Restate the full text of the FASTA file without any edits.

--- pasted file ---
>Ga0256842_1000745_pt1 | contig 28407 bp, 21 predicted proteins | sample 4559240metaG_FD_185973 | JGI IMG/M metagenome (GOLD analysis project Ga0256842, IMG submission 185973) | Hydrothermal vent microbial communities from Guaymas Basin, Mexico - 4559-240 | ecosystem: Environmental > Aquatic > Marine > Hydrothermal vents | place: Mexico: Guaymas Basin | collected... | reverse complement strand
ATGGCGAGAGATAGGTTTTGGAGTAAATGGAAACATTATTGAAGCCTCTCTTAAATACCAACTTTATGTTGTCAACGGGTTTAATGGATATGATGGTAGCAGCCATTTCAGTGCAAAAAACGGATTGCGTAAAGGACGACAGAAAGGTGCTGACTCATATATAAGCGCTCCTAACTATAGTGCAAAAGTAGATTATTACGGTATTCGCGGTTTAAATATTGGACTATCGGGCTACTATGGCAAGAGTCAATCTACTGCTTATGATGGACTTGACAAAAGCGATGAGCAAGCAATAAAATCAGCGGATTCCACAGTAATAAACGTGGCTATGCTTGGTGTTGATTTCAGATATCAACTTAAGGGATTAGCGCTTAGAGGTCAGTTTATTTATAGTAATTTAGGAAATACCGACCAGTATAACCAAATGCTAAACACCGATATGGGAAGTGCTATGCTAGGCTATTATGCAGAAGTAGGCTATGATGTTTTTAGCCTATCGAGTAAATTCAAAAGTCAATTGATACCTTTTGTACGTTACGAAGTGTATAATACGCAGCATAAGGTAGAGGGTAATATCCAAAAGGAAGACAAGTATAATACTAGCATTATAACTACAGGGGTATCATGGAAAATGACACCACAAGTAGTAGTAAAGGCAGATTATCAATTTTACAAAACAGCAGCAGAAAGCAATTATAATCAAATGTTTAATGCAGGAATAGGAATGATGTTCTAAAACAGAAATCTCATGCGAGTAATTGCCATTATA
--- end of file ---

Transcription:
>Ga0256842_1000745_pt1 | contig 28407 bp, 21 predicted proteins | sample 4559240metaG_FD_185973 | JGI IMG/M metagenome (GOLD analysis project Ga0256842, IMG submission 185973) | Hydrothermal vent microbial communities from Guaymas Basin, Mexico - 4559-240 | ecosystem: Environmental > Aquatic > Marine > Hydrothermal vents | place: Mexico: Guaymas Basin | collected... | reverse complement strand
ATGGCGAGAGATAGGTTTTGGAGTAAATGGAAACATTATTGAAGCCTCTCTTAAATACCAACTTTATGTTGTCAACGGGTTTAATGGATATGATGGTAGCAGCCATTTCAGTGCAAAAAACGGATTGCGTAAAGGACGACAGAAAGGTGCTGACTCATATATAAGCGCTCCTAACTATAGTGCAAAAGTAGATTATTACGGTATTCGCGGTTTAAATATTGGACTATCGGGCTACTATGGCAAGAGTCAATCTACTGCTTATGATGGACTTGACAAAAGCGATGAGCAAGCAATAAAATCAGCGGATTCCACAGTAATAAACGTGGCTATGCTTGGTGTTGATTTCAGATATCAACTTAAGGGATTAGCGCTTAGAGGTCAGTTTATTTATAGTAATTTAGGAAATACCGACCAGTATAACCAAATGCTAAACACCGATATGGGAAGTGCTATGCTAGGCTATTATGCAGAAGTAGGCTATGATGTTTTTAGCCTATCGAGTAAATTCAAAAGTCAATTGATACCTTTTGTACGTTACGAAGTGTATAATACGCAGCATAAGGTAGAGGGTAATATCCAAAAGGAAGACAAGTATAATACTAGCATTATAACTACAGGGGTATCATGGAAAATGACACCACAAGTAGTAGTAAAGGCAGATTATCAATTTTACAAAACAGCAGCAGAAAGCAATTATAATCAAATGTTTAATGCAGGAATAGGAATGATGTTCTAAAACAGAAATCTCATGCGAGTAATTGCCATTATA